I just wish I could feel anything for these people, even a little something. It's just the beginning of the season and Sorkin has plenty of time to show his hand, but the pilot's attempt at marrying the introduction of a self-serious news drama with a sitcom subplot about a couple arguing because the guy doesn't want to meet the girl's parents was more than a little awkward. Yes, significant screen time was dedicated to a spat between the boyfriend-and-girlfriend couple of McAvoy's former executive producer (Thomas Sadoski) and his assistant-turned-associate producer (Alison Pill). These two are actually two of the more interesting characters offered in the pilot, but the sussing-out of their barely clandestine office relationship needlessly brushed up against the more interesting news drama going on next to them.
At 75 minutes, the episode already felt a bit bloated solely by way of Sorkin's verbose dialogue. I just have a hard time seeing the lighthearted office comedy surviving in a battle of the fittest against the more important news show, and watching it try wasn't that much fun. If this is going to be more substantial stuff than "guy has crush on girl in relationship with other guy" and "aforementioned guy and girl relationship has some problems," then great. If not, then it's just going to get in the way.
Again, this is an interesting show, which is to say it's a show that I can't give a real criticism to yet, because it clearly hasn't found its legs at this juncture. The first half of the pilot wavered awkwardly between expedient, if not always coherent, character establishment and a great deal of overblown bickering between characters we barely understand yet. But once that eventual halfway point arrived, the episode found a rhythm as it depicted the staff slowly converging on the oil spill story, slowly showing more intelligence and capability, and eventually putting together a news program that I'm pretty sure every real news producer in the world would murder someone to have. Yes, this is perhaps not the most accurate portrayal of a newsroom's behind-the-scenes antics as you'll ever find, but neither really were Network, nor Broadcast News. Nor Sports Night, for that matter. But we love them anyway, because they make for incredibly entertaining drama. I have some hope that The Newsroom can get to the same level. Not a lot of it, necessarily, but some idealism is perhaps better than none.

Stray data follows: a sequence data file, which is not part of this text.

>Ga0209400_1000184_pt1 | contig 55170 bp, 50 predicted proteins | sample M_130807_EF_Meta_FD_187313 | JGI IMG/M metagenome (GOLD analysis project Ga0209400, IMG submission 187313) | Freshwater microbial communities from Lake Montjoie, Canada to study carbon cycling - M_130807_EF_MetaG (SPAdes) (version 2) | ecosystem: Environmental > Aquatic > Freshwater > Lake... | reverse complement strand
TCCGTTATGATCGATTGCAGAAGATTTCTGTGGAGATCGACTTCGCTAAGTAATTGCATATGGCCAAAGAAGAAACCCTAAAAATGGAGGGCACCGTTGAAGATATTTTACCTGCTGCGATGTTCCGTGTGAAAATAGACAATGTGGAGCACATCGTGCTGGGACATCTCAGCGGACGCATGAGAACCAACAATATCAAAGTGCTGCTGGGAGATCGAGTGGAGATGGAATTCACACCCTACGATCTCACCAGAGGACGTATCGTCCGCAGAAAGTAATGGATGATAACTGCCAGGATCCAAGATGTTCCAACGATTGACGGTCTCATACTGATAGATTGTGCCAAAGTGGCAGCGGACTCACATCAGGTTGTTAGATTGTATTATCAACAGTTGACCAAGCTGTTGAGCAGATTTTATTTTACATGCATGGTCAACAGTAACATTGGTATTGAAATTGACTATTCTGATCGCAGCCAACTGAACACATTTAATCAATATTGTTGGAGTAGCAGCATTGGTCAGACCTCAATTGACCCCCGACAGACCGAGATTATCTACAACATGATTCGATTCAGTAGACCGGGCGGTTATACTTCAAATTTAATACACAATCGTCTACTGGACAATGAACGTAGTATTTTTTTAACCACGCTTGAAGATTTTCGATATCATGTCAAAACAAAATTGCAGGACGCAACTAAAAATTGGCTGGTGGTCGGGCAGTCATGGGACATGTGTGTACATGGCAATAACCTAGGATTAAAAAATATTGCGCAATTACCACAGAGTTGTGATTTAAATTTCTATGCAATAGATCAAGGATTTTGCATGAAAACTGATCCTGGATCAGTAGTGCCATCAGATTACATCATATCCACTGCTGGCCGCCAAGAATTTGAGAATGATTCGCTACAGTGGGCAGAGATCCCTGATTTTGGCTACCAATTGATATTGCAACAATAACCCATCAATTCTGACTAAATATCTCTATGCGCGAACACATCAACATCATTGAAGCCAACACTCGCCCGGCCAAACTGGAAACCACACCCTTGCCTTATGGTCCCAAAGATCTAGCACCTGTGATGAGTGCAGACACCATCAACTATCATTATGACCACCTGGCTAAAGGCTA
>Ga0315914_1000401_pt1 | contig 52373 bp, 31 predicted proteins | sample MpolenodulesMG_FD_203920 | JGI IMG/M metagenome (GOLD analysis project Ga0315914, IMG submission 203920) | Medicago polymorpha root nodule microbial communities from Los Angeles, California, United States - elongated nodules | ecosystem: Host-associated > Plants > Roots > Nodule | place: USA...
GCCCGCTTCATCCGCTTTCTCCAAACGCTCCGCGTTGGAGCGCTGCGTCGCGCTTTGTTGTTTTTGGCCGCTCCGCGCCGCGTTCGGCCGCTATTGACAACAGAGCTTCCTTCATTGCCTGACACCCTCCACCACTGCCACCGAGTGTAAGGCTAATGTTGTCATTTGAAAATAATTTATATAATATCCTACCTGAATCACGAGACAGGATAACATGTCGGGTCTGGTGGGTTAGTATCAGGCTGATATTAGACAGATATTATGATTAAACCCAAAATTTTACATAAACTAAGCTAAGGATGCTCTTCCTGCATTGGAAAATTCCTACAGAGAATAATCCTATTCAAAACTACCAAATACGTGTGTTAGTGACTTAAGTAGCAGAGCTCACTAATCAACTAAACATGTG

– Jeff Daniels, Sam Waterston, and Alison Pill gave the standout performances in the show's opener. Mortimer is a great actress, but the pilot didn't show much of her character beyond what we've seen in every other strong-willed female character crafted by Sorkin. Pill at least brings an unusual energy and warmness to her part that makes her stand out. Daniels was a great casting choice for McAvoy, and Waterston's brilliant. It's nice to see him having some fun in his post-L&O;
– No sign of Olivia Munn (who is pegged to be a series regular) nor Jane Fonda in this episode. Munn will be playing a financial reporter who works for the same network as McAvoy, while Fonda will make some periodic appearances as the CEO of the network's parent company.
– I have never worked in a newsroom before, so I won't be critiquing this series on its ability to get news production "right." I'm looking at this purely from an entertainment point of view. So long as they don't do anything too egregious, I'm willing to cut a little slack in the name of enjoying a story.
– How many episodes in do you think it will be before some actual reporter loses their mind over having a story that they broke featured on the show? I give it three episodes. Maybe four.
– As my good friend and yours Tim Surette dutifully pointed out in his preview of the series, for as much as this show purports to be equal-opportunity in its offending, Sorkin is most definitely a left-leaning writer, and it seems likely that we'll be getting a heavier skewering of Republican interests as opposed to Democratic. Just something to be aware of if partisan leanings bother you.
What did YOU think of The Newsroom's series premiere?